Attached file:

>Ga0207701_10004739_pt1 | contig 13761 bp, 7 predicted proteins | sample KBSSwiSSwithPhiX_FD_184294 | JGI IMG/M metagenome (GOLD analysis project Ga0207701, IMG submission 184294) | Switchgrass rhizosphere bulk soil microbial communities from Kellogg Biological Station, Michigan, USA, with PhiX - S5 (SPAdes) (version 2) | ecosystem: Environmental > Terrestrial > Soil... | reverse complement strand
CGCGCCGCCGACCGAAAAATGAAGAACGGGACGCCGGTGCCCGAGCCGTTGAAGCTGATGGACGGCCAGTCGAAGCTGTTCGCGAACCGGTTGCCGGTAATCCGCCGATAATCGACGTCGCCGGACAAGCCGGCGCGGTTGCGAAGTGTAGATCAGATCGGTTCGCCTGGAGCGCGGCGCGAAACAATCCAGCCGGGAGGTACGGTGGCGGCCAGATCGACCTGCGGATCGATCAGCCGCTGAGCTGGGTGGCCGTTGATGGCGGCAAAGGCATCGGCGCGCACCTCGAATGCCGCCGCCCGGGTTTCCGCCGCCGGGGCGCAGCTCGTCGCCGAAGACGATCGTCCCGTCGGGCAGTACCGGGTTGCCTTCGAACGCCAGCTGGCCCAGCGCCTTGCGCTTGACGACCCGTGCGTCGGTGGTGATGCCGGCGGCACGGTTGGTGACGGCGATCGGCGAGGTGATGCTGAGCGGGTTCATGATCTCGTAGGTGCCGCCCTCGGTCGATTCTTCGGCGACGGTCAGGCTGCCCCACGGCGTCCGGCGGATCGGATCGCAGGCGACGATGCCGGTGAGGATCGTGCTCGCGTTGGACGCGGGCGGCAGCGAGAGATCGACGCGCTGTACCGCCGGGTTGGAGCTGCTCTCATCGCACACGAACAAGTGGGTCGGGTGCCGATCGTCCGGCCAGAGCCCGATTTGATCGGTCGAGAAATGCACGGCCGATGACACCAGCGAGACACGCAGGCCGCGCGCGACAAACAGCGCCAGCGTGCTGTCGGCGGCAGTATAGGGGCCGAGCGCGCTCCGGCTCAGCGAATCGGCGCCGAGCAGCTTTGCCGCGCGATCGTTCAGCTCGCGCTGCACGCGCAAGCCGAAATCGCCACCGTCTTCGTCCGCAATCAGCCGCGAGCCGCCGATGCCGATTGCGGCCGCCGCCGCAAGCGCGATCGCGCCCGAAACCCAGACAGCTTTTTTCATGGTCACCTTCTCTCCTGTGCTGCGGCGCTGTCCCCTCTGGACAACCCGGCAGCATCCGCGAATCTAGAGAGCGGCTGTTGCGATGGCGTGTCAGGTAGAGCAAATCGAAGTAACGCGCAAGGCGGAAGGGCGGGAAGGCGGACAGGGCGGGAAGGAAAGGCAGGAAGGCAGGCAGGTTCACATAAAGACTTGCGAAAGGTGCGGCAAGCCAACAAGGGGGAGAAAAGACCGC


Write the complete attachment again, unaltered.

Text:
>Ga0207701_10004739_pt1 | contig 13761 bp, 7 predicted proteins | sample KBSSwiSSwithPhiX_FD_184294 | JGI IMG/M metagenome (GOLD analysis project Ga0207701, IMG submission 184294) | Switchgrass rhizosphere bulk soil microbial communities from Kellogg Biological Station, Michigan, USA, with PhiX - S5 (SPAdes) (version 2) | ecosystem: Environmental > Terrestrial > Soil... | reverse complement strand
CGCGCCGCCGACCGAAAAATGAAGAACGGGACGCCGGTGCCCGAGCCGTTGAAGCTGATGGACGGCCAGTCGAAGCTGTTCGCGAACCGGTTGCCGGTAATCCGCCGATAATCGACGTCGCCGGACAAGCCGGCGCGGTTGCGAAGTGTAGATCAGATCGGTTCGCCTGGAGCGCGGCGCGAAACAATCCAGCCGGGAGGTACGGTGGCGGCCAGATCGACCTGCGGATCGATCAGCCGCTGAGCTGGGTGGCCGTTGATGGCGGCAAAGGCATCGGCGCGCACCTCGAATGCCGCCGCCCGGGTTTCCGCCGCCGGGGCGCAGCTCGTCGCCGAAGACGATCGTCCCGTCGGGCAGTACCGGGTTGCCTTCGAACGCCAGCTGGCCCAGCGCCTTGCGCTTGACGACCCGTGCGTCGGTGGTGATGCCGGCGGCACGGTTGGTGACGGCGATCGGCGAGGTGATGCTGAGCGGGTTCATGATCTCGTAGGTGCCGCCCTCGGTCGATTCTTCGGCGACGGTCAGGCTGCCCCACGGCGTCCGGCGGATCGGATCGCAGGCGACGATGCCGGTGAGGATCGTGCTCGCGTTGGACGCGGGCGGCAGCGAGAGATCGACGCGCTGTACCGCCGGGTTGGAGCTGCTCTCATCGCACACGAACAAGTGGGTCGGGTGCCGATCGTCCGGCCAGAGCCCGATTTGATCGGTCGAGAAATGCACGGCCGATGACACCAGCGAGACACGCAGGCCGCGCGCGACAAACAGCGCCAGCGTGCTGTCGGCGGCAGTATAGGGGCCGAGCGCGCTCCGGCTCAGCGAATCGGCGCCGAGCAGCTTTGCCGCGCGATCGTTCAGCTCGCGCTGCACGCGCAAGCCGAAATCGCCACCGTCTTCGTCCGCAATCAGCCGCGAGCCGCCGATGCCGATTGCGGCCGCCGCCGCAAGCGCGATCGCGCCCGAAACCCAGACAGCTTTTTTCATGGTCACCTTCTCTCCTGTGCTGCGGCGCTGTCCCCTCTGGACAACCCGGCAGCATCCGCGAATCTAGAGAGCGGCTGTTGCGATGGCGTGTCAGGTAGAGCAAATCGAAGTAACGCGCAAGGCGGAAGGGCGGGAAGGCGGACAGGGCGGGAAGGAAAGGCAGGAAGGCAGGCAGGTTCACATAAAGACTTGCGAAAGGTGCGGCAAGCCAACAAGGGGGAGAAAAGACCGC